Most people who file Chapter 7 bankruptcy in San Diego get to keep all of their property because it may be considered “exempt” under the law. So how do we protect your exempt property in bankruptcy? And what exactly are these “exemptions”? Let’s take a look.
Chapter 7 bankruptcy allows you to protect or keep certain assets by providing a system of “exemptions” that debtors may claim in order to keep their property. You may think of these exemptions as categories of property (for example, “home furnishings”, “clothing”, “tools of the trade”, “homestead” and equity in “vehicles”) that require us to estimate and honestly report values and then “claim” the exemptions. This system is based on a complex combination of State law and Federal Bankruptcy law that work together to provide a rather generous opportunity for the average person to file bankruptcy and still keep all of their property.
This system of asset protection requires some planning, accurate disclosure and carefully prepared “claims” for your exemptions so that you can keep your property. Mistakes may lead to denial of these exemptions and turnover of the property to a Trustee. Poor planning may cause you to lose exemption opportunities, delays or the failure to get the maximum combined value of your potential exemptions under the law. This is another area of the law where a highly skilled lawyer may be crucial to your case.
We protect your property in bankruptcy primarily with careful exemption planning. But sometimes people think that if they transfer title to their property then it can’t be taken away. This simply not true. And it will likely cause serious harm, often resulting in the loss of property that you might have saved or protected in your bankruptcy case. Here is a quick look at some of the harm that could occur.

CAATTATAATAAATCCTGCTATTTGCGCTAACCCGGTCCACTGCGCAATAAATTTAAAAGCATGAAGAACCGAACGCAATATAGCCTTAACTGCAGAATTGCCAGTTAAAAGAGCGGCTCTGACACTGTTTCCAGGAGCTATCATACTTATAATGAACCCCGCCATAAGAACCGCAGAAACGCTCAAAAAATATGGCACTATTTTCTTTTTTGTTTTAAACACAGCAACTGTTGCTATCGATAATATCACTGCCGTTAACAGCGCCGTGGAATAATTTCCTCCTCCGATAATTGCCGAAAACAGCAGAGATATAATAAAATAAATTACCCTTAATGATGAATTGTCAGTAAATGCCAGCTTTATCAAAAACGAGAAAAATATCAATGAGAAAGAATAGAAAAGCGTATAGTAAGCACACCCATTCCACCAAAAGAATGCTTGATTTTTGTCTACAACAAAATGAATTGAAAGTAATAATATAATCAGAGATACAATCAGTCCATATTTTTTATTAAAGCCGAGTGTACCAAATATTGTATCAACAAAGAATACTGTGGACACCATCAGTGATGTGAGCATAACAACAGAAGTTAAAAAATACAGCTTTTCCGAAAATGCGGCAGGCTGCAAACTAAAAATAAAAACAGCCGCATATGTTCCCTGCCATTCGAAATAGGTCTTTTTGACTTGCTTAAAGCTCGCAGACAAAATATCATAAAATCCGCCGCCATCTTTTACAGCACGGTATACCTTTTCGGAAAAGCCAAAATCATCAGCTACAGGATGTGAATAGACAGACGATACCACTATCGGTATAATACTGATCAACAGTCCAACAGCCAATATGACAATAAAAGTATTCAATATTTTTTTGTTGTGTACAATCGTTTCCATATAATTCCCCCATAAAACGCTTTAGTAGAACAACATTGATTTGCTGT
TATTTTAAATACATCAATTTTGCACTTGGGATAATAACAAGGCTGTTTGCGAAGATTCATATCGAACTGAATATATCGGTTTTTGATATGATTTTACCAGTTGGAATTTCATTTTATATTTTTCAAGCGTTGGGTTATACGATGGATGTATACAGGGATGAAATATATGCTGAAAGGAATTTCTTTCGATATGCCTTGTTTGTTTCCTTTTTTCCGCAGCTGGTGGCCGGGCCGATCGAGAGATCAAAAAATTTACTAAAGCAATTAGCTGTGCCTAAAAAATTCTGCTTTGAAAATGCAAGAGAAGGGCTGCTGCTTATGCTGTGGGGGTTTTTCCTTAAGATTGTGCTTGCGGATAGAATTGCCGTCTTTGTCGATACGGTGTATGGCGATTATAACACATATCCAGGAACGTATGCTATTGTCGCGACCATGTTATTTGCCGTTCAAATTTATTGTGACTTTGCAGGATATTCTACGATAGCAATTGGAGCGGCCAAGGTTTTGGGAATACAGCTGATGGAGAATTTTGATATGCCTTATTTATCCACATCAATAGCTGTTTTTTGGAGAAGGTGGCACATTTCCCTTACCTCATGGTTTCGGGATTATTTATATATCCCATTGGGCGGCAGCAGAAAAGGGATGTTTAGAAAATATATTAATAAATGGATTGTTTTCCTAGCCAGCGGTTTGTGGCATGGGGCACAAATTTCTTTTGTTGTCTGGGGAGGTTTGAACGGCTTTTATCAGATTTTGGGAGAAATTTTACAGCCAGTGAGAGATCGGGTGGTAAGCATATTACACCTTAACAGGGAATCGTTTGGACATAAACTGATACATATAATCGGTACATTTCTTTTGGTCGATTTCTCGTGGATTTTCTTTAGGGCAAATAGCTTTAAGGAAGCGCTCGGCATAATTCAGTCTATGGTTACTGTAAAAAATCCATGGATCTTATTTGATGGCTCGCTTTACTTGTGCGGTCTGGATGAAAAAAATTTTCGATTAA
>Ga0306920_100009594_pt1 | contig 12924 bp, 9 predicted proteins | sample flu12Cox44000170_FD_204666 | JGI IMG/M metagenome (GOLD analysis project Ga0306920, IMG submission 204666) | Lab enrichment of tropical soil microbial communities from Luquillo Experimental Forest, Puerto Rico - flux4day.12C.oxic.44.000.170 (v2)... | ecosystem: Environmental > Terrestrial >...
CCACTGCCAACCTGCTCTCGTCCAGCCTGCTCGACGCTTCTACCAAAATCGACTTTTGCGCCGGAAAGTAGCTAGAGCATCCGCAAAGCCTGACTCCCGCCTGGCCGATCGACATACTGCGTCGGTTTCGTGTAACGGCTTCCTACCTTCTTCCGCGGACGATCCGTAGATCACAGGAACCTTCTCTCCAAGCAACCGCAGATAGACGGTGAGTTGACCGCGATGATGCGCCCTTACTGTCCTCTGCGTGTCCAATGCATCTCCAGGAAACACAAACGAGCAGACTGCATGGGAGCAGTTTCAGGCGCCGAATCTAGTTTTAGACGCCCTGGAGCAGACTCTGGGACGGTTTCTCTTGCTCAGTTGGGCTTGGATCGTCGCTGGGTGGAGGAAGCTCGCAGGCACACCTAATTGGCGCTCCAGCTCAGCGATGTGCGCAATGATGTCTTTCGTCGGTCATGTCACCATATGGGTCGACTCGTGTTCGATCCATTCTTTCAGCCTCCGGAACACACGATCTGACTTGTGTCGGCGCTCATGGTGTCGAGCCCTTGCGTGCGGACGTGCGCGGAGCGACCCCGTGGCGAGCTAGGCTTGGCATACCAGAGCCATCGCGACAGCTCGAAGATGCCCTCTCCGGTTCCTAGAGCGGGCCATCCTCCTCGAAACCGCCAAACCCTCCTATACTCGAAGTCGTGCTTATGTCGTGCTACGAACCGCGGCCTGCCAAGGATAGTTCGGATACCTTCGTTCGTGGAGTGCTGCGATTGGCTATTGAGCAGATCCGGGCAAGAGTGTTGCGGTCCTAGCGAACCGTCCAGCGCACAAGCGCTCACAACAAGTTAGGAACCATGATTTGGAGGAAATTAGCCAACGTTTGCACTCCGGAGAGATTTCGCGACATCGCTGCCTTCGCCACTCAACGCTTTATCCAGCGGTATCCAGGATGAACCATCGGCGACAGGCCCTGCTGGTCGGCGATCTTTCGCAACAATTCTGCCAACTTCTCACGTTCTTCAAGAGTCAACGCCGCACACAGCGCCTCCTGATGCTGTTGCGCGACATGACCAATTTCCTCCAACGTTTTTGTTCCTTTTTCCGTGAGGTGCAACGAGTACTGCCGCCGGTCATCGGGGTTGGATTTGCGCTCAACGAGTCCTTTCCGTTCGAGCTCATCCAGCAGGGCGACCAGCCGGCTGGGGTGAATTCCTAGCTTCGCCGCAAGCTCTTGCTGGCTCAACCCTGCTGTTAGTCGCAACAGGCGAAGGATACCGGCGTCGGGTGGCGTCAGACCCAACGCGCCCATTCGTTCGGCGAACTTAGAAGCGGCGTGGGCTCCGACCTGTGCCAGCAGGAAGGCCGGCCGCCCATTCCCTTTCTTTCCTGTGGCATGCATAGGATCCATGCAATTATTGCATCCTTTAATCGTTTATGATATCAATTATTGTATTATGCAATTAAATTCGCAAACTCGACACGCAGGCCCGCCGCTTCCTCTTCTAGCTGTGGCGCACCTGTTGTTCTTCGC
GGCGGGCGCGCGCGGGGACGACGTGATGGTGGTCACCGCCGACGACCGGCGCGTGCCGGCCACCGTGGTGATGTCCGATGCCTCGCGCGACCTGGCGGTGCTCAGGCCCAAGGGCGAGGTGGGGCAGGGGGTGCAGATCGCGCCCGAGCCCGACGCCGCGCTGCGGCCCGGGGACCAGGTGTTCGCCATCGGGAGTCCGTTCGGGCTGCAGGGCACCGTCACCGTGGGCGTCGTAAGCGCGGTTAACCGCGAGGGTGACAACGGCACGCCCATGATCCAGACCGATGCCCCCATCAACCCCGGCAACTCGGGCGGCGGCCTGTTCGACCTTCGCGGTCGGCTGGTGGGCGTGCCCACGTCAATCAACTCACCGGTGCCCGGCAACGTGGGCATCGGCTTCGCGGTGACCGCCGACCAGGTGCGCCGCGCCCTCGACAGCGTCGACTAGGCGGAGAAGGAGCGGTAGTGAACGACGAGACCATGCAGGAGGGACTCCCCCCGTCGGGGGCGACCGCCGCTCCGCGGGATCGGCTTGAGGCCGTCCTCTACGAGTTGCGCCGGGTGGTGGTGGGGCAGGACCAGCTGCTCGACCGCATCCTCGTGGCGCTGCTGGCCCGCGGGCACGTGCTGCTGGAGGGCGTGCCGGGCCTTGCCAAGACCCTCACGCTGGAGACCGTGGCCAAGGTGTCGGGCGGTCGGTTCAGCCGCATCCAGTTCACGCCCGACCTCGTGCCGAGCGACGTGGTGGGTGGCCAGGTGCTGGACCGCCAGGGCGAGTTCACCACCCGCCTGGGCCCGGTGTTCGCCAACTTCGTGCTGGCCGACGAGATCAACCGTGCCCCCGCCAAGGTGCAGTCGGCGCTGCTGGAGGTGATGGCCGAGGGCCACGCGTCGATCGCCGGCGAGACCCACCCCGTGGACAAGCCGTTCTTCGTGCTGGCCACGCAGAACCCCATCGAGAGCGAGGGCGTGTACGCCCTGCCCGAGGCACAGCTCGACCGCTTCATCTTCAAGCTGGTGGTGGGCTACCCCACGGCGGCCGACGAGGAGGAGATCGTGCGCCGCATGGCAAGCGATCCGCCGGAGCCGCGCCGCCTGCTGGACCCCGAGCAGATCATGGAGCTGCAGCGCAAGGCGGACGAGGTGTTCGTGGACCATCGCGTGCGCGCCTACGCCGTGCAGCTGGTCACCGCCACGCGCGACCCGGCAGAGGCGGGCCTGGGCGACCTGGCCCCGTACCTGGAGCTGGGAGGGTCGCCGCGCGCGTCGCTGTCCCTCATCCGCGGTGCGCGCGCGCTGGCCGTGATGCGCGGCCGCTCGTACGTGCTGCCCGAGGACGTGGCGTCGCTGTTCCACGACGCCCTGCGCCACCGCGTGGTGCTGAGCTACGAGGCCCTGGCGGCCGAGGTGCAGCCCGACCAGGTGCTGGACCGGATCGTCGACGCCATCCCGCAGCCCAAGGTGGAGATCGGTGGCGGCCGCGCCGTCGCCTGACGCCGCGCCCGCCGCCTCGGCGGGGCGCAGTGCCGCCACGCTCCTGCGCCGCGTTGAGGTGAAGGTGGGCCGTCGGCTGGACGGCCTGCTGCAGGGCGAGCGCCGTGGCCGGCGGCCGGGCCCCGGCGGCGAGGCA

If you transfer property, or if you attempt to hide it or conceal it, in an effort to keep the property out of reach of your creditors, there is risk that you will be prosecuted for bankruptcy crimes. It may also result in the denial of your discharge. And guess what? The Trustee will still be able to recover the property (or its value in money) from anyone that received the property from you or that benefitted from the transfer. And if the Trustee does recover the property, you will not be able to claim any exemption that might have otherwise protected that property or some of its value for you. It will be totally lost to you.
An important part of the exemption planning that we do for clients is to identify any potentially “non-exempt assets” and then look carefully at your alternatives. Sometimes non-exempt assets can be sold or traded for assets that are exempt. Sometimes this is not possible. So if there is risk that one of your assets may have to be surrendered to the Chapter 7 Trustee because of its high value, then we’ll review your options for a Chapter 13 Plan that would pay creditors an amount equal to the value they would have received from your non-exempt assets if you had filed under Chapter 7.
The bottom line is that an expert San Diego bankruptcy lawyer will be able to quickly determine whether any of your assets are “non-exempt” and then assist you with planning. You should understand your alternatives. Avoid any schemes that are designed to transfer, conceal or hide assets.
The Bankruptcy law was designed to allow each state to pass its own exemption laws and then to choose how and whether its exemption laws would apply if you file bankruptcy in that state. Think of the Bankruptcy law for exemptions like an umbrella law that enables each state to have its own rules about the exemptions you will get if you file under your state’s part of the umbrella. If you move to a different state, you’ll be under a different part of the umbrella, and different exemption rules will apply to your property (although the date you move and the location of your property are also relevant).